Thursday, September 15, 2016

Spectrum-Based Perversity

So, I don't know if I've mentioned this yet, but I'm working on writing up a Sex Positive Manifesto (seeing as everybody I've ever come across who's claimed to be "sex positive" does not conform to what I believe a sex positive perspective ought to be). It's taking a while, because it's hard to write something that you intend to be definitive - I want to make sure I hit all the bases, while still being general enough to cover the entire playing field. It's a challenge, but something I'd really like to complete.

Anyway, this idea of "spectrum-based perversity" or sexuality or whatever is one of the ideas that will be going into the manifesto, but I wanted to give you a sneak peek at what that concept looks like. This also ties in to another idea that's going into the manifesto, which is a rejection of the paraphilic approach towards sexual diversity - which is what the clinicians do when they look at alternative interests (fetishes and such) as diseases and mental disorders instead of wonderful expressions of natural human diversity.

Basically, to put it in BDSM terms, it's the concept (and it's terrible that I even have to point this out) that not everyone who likes spanking owns a sex dungeon, and also that not everyone who owns a sex dungeon is a serial killer. Because people just love to jump to conclusions, right? Here it is in terms of a so-called "fetish" that affects me personally:


I want people to understand that "voyeurism" and "exhibitionism" are not simply sexual perversions that cause people to commit antisocial acts against non-consenting others (such as flashing strangers, and putting mirrors on their shoes), but psychological interests that exist on a wide spectrum, encompassing such benign activities as, for example, "people watching" and performance theater; and that, even when they develop as sexual interests, they can be practiced in healthy and consensual forms - such as the voluntary production and enthusiastic consumption of pornography. Defining these terms only by their worst examples is unfair, and damaging to those who have these interests, and are seeking ways to indulge them responsibly, if at all possible. Tell a mouse he's a monster for wanting a cookie, and he's more likely to resort to monstrous acts in order to get that cookie, than change his mind about how hungry he is.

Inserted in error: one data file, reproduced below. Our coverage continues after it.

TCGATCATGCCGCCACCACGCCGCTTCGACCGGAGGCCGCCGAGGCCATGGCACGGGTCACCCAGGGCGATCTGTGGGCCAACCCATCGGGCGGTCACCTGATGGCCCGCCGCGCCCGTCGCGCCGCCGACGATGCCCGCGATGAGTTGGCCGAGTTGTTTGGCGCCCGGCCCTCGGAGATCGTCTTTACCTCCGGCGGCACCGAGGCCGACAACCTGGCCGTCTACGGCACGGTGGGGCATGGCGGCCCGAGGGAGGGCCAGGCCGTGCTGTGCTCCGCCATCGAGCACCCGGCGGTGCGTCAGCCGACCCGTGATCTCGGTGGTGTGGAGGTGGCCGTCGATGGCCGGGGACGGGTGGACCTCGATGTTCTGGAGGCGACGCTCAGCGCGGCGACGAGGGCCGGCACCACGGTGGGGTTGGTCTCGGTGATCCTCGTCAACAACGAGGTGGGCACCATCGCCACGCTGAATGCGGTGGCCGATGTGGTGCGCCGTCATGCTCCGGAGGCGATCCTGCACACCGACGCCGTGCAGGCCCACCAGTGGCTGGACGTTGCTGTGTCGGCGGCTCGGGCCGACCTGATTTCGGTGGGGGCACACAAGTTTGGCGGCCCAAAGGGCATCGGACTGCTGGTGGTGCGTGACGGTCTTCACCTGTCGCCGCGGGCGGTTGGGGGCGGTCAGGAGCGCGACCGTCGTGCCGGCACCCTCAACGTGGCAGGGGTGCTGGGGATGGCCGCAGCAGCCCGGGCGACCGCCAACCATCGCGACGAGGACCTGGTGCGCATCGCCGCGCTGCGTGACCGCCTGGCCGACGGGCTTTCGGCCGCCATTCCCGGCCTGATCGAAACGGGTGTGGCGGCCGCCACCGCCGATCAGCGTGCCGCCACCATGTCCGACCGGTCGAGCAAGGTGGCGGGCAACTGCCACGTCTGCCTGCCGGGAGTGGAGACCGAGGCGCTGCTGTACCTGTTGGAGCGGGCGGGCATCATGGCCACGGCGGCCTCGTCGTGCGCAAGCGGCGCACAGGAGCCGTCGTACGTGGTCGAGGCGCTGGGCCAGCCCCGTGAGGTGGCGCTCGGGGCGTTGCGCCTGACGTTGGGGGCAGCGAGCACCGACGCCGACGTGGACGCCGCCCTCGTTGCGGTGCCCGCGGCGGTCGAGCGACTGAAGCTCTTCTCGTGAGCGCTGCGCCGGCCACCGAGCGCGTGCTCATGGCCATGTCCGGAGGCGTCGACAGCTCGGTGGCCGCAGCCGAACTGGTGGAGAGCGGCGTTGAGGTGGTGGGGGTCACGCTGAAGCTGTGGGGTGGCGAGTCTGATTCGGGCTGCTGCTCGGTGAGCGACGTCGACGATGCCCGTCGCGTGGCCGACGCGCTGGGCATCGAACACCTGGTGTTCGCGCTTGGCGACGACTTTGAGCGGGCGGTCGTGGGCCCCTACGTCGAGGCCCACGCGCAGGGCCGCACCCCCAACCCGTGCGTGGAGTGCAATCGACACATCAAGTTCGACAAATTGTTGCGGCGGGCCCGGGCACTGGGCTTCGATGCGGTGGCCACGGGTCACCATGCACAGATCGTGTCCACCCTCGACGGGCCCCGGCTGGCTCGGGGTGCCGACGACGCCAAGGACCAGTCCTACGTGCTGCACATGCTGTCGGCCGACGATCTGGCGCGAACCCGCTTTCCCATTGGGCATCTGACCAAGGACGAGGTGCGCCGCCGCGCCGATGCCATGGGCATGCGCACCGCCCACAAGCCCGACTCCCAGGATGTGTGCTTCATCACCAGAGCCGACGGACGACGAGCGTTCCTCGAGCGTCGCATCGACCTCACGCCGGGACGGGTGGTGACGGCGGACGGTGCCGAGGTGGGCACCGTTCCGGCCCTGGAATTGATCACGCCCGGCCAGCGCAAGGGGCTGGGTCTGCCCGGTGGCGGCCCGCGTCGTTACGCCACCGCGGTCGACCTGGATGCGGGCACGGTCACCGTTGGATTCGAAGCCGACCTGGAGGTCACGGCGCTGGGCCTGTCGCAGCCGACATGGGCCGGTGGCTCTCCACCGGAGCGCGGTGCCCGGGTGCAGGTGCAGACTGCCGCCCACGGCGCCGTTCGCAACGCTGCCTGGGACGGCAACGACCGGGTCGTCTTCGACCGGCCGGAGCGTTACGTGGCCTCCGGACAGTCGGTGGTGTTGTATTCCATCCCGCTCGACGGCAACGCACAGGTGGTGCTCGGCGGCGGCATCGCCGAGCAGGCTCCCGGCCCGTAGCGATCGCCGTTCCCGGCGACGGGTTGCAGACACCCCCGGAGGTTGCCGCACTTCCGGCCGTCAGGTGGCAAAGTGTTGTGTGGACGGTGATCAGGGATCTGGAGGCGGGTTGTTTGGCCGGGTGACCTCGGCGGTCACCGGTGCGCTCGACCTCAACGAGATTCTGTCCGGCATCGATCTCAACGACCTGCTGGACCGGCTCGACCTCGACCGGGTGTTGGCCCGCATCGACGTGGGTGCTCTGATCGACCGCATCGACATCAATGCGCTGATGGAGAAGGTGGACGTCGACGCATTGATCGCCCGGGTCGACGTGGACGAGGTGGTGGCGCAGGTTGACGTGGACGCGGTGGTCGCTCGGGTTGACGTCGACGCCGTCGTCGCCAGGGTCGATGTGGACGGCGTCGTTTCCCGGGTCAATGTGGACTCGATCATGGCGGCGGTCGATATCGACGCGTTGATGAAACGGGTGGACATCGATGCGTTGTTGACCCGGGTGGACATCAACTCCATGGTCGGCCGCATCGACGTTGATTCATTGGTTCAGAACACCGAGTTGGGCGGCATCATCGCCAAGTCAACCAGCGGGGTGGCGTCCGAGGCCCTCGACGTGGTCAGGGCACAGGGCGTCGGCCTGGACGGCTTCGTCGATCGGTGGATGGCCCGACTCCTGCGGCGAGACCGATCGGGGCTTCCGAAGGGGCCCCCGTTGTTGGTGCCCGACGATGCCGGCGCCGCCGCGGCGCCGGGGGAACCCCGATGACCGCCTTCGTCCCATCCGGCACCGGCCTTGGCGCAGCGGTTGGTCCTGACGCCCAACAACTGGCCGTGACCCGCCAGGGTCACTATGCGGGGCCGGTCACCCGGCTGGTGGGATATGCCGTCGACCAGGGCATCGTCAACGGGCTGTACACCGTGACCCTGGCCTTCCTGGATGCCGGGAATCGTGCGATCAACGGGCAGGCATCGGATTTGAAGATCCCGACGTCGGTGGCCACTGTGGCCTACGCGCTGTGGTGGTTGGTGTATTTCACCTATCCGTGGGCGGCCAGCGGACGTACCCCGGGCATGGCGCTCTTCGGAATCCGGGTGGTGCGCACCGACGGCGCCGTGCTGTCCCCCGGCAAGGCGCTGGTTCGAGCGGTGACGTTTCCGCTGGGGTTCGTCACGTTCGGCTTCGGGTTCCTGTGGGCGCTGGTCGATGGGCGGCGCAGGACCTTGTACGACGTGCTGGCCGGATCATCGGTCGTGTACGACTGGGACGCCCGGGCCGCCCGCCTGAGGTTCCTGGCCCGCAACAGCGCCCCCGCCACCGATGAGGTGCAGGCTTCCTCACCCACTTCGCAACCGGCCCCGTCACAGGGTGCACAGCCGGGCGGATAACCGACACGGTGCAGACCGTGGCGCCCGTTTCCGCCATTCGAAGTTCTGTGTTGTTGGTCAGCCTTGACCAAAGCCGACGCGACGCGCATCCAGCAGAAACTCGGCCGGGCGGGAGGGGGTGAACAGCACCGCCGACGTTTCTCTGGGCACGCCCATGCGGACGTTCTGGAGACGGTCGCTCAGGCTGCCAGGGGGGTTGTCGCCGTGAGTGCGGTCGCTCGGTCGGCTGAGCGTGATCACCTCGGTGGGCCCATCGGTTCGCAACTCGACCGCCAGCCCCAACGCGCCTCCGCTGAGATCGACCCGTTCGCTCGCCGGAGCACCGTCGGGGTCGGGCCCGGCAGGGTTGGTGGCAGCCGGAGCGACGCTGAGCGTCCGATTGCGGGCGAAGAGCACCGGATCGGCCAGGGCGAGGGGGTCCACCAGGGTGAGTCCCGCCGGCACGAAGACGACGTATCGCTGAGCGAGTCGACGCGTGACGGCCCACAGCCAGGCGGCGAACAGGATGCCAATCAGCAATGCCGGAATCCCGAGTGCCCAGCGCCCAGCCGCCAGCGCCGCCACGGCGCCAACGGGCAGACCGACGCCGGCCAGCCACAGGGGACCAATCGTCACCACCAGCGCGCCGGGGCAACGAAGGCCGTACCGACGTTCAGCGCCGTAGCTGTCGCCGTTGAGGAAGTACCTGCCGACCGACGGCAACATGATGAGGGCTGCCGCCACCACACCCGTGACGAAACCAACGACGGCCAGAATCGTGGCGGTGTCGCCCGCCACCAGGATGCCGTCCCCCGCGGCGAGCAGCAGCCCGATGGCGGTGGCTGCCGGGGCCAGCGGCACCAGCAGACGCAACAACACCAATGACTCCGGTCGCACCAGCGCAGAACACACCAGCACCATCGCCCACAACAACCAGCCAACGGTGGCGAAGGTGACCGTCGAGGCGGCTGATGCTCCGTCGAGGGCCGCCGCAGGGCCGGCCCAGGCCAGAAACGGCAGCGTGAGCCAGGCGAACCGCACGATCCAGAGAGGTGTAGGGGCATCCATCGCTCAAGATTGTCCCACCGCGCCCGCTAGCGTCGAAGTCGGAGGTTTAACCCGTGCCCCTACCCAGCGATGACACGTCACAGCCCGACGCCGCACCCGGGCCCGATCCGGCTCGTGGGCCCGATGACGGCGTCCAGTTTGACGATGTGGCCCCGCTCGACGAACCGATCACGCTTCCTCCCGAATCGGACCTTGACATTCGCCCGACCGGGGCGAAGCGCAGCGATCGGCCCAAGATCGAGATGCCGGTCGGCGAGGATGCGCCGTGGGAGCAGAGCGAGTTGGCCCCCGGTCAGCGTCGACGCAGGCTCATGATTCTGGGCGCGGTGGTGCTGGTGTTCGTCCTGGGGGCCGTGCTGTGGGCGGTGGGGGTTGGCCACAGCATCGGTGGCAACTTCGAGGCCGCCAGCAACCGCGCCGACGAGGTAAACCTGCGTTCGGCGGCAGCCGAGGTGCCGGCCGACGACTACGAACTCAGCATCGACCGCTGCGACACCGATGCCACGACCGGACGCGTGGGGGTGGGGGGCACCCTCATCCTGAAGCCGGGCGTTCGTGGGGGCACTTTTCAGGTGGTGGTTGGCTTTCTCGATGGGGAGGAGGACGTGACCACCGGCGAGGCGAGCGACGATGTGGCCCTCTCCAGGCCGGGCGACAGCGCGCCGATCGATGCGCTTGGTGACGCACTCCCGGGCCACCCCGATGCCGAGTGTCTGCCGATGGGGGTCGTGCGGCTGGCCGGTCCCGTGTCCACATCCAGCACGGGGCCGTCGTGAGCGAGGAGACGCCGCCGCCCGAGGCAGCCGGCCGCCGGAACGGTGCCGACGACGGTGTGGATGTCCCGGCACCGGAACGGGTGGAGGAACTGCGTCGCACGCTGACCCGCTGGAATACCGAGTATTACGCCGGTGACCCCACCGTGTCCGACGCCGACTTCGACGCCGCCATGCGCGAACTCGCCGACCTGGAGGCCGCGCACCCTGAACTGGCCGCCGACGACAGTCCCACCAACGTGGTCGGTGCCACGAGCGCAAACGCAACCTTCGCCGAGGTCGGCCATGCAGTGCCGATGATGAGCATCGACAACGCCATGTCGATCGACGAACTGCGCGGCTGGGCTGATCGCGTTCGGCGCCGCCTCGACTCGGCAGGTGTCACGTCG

I think that one of the big differences between me and the rest of the world is that I have compassion for sexual minorities. I don't look at them and think, "ew, gross! You're a monster! What's wrong with you?" Rather, I'm more likely to think, "it's unfortunate that you have such inconvenient tastes. But it's fascinating, too. Let's see how we can incorporate you into the fabric of society."

So am I wrong? Am I the bad guy? Am I forcing the majority to "suffer" the participation of these unliked minorities? Or is there some virtue in the idea of equality, and some value in fostering diversity? I believe there is. But I ask again, am I wrong? Am I the bad guy? Because if that makes me a bad guy, then I'll be the bad guy. But I just don't think it makes sense that way. And nobody who's ever disagreed with me has ever convinced me otherwise. So why is it okay for the majority of the population to go on being wrong, when being wrong does real harm to real people? Can you answer me that?

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